Little League Shoulder

By Nathan Richardson, MD, a leading orthopedic surgeon at Bingham Memorial’s Orthopedic Institute

If a young athlete in your family—particularly a baseball pitcher or catcher or even a tennis player—has been complaining of shoulder pain or pain between their shoulder and elbow, they might be suffering from a condition called Little League shoulder (LLS).

LLS injuries are on the rise and typically occur from overuse and repetitive rotational stress to the growth plates of the humerus—the long upper arm bone that connects the shoulder to the elbow. The growth plate is located on the upper arm bone near the shoulder, and when that area becomes inflamed or irritated, it could mean that the athlete has Little League shoulder.


LLS is primarily caused by:

  • Too much throwing
  • Repeated overhead throwing
  • Using improper technique
  • Lack of muscle strength and endurance

Researchers worked with 95 patients with LLS who ranged in age from eight to 17 years old. Ninety-seven percent of those affected were baseball players and, of those, 86 percent were pitchers. (It should also be noted that the only other sport that produced this problem was tennis.)

Further examination revealed that 30 percent of those affected had a condition called GIRD that produces a loss of rotational range of motion. Athletes with GIRD were three times more likely to have reoccurring shoulder pain after returning to play.


Treatment of LLS consists mainly of rest from throwing. However, physical therapy is used for severe cases or those with GIRD, weakness, early fatigue, or poor throwing techniques. A percentage of athletes from the study group were instructed to stop pitching and change to a field position when returning to play. On average, the time from injury diagnosis to return to play in this group of athletes was 4.2 months.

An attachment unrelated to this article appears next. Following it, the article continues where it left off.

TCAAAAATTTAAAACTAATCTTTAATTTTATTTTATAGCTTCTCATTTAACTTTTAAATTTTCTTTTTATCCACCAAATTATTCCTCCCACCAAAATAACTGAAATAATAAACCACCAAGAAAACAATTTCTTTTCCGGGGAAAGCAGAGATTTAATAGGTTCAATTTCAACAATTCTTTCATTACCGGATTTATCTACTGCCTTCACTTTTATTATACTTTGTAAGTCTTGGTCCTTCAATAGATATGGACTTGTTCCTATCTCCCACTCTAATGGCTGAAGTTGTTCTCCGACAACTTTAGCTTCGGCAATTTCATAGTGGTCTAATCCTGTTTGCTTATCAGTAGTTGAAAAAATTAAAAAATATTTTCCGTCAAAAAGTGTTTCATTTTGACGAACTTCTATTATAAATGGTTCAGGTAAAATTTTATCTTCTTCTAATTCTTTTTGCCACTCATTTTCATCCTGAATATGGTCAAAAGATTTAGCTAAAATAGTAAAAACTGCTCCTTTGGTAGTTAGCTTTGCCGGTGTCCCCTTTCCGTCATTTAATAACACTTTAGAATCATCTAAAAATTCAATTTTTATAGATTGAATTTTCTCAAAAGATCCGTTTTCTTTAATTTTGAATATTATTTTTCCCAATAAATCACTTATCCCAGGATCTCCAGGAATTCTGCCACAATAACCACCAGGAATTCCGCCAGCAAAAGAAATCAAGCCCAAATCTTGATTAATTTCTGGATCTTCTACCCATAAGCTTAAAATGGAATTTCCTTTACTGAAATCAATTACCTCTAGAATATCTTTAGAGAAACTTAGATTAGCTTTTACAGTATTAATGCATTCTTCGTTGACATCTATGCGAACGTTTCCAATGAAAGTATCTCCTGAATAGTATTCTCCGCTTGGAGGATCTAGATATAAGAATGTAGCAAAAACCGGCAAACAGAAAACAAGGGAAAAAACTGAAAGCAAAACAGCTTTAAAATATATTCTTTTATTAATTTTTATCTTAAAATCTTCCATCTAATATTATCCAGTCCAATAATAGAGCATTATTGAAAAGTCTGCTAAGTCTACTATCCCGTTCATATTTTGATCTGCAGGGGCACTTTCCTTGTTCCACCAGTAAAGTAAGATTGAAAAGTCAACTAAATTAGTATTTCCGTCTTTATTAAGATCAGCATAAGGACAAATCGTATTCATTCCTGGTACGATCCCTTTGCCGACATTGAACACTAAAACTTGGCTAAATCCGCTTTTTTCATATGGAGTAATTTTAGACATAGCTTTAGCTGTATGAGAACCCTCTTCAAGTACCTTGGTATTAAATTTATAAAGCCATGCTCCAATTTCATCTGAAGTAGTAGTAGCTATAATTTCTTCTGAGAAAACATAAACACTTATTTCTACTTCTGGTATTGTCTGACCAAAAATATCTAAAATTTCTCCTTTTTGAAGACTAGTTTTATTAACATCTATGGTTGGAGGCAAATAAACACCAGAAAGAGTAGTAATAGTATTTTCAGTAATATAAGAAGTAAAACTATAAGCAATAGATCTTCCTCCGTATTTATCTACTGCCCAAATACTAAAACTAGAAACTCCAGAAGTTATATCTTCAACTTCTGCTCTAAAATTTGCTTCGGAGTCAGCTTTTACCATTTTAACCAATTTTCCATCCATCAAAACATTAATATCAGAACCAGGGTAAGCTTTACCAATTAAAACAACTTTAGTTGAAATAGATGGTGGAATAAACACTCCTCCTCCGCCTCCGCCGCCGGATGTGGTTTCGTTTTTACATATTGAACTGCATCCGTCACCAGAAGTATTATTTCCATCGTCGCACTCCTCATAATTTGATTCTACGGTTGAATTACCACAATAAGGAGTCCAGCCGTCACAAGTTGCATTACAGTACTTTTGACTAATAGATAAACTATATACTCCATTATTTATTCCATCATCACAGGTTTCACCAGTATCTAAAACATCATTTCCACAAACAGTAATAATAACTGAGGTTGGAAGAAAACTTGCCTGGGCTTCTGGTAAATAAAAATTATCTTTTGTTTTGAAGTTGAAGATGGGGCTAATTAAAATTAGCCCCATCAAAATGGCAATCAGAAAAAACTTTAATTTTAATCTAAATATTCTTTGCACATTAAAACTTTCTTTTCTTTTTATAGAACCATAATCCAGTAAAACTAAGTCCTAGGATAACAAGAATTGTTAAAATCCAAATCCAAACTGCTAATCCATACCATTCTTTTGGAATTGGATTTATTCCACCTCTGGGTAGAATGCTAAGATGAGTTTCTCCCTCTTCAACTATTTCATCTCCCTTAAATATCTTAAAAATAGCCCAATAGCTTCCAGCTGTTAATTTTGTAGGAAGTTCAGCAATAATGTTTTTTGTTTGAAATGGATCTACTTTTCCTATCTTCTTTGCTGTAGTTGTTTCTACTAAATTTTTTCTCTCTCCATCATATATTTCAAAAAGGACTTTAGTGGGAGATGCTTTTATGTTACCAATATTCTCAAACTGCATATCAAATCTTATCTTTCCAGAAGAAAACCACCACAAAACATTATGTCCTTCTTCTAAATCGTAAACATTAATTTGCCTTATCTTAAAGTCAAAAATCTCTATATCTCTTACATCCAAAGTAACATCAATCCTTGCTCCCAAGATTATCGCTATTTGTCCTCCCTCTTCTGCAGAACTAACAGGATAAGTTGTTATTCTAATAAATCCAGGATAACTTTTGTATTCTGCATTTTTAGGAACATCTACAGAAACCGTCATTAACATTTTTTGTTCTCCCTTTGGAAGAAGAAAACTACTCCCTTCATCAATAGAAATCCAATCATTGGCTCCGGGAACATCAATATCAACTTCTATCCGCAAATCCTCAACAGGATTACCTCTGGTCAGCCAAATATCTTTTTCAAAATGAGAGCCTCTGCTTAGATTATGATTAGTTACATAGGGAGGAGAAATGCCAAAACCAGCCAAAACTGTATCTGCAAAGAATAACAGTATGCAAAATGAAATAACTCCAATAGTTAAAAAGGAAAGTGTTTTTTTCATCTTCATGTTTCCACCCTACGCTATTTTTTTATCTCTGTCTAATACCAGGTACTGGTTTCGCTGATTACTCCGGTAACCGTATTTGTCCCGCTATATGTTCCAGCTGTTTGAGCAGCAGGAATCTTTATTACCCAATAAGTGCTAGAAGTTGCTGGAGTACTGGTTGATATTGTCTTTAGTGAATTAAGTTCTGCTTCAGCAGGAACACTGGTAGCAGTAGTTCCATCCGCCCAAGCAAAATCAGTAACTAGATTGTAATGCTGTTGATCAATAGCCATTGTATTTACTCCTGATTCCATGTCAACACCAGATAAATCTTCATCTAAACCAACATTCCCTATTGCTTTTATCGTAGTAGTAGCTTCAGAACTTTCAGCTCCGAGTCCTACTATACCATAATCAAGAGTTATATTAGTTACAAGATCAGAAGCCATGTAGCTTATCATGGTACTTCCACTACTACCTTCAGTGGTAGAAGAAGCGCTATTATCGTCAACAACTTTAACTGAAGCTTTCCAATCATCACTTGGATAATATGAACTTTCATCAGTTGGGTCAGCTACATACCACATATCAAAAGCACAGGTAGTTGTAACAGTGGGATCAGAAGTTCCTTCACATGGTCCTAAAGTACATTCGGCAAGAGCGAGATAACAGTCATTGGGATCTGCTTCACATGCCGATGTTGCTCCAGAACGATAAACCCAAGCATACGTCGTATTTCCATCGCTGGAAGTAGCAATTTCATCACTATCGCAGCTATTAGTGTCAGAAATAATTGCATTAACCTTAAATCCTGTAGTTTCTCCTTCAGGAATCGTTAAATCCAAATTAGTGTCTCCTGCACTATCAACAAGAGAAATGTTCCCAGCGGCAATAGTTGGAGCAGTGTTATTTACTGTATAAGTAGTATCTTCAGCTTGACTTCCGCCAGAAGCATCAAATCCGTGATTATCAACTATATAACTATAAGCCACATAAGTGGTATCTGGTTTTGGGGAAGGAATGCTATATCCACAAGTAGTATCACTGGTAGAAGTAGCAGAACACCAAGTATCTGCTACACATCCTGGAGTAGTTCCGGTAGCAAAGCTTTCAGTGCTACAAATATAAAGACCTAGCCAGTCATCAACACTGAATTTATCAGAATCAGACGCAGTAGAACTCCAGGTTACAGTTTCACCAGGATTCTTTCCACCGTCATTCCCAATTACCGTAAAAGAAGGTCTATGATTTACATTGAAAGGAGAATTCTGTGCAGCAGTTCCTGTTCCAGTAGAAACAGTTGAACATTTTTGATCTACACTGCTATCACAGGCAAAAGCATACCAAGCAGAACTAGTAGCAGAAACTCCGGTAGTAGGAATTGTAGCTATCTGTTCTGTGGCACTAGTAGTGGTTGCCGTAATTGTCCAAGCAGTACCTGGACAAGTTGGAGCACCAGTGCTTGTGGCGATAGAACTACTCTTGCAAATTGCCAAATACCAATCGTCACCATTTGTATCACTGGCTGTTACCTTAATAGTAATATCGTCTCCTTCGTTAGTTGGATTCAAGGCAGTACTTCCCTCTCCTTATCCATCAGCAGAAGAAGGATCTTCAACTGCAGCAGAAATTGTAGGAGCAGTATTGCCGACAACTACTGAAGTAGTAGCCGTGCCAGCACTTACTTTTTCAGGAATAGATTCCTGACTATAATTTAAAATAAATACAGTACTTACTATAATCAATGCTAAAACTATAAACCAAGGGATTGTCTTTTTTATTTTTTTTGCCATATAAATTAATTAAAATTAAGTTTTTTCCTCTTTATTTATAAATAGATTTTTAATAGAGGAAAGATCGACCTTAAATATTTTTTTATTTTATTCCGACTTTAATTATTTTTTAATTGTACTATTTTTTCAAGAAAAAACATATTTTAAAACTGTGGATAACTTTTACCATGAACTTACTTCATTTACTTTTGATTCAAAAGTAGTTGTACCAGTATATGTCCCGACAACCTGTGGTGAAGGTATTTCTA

Due to the frequent nature of young throwing athletes who develop overuse injuries in their developing bones, Little League Baseball has established guidelines to protect the players. Adherence to these guidelines will help to protect pitchers from injury. However, if pain does arise in a young athlete, getting them evaluated sooner rather than later will help to prevent permanent changes in the growth plates of the shoulder. The appropriate rest from throwing will also help get them back to play sooner with a decreased risk of recurrence.

If your child is experiencing any or all of the symptoms of Little League shoulder, bring them in for an evaluation by one of the experts at the Orthopedic Institute. Our team of professionals will get them treated efficiently and accurately so they can get back in the game.

About Dr. Nathan Richardson
Dr. Richardson is a leading orthopedic surgeon who is fellowship trained in shoulder and elbow surgery. He specializes in total joint replacement and injury of the shoulder and elbow. He sees patients at Bingham Memorial’s Orthopedic Institute in Blackfoot, Pocatello and Soda Springs. To schedule an appointment or consultation, call his office at 239-8000 or 535-3626.

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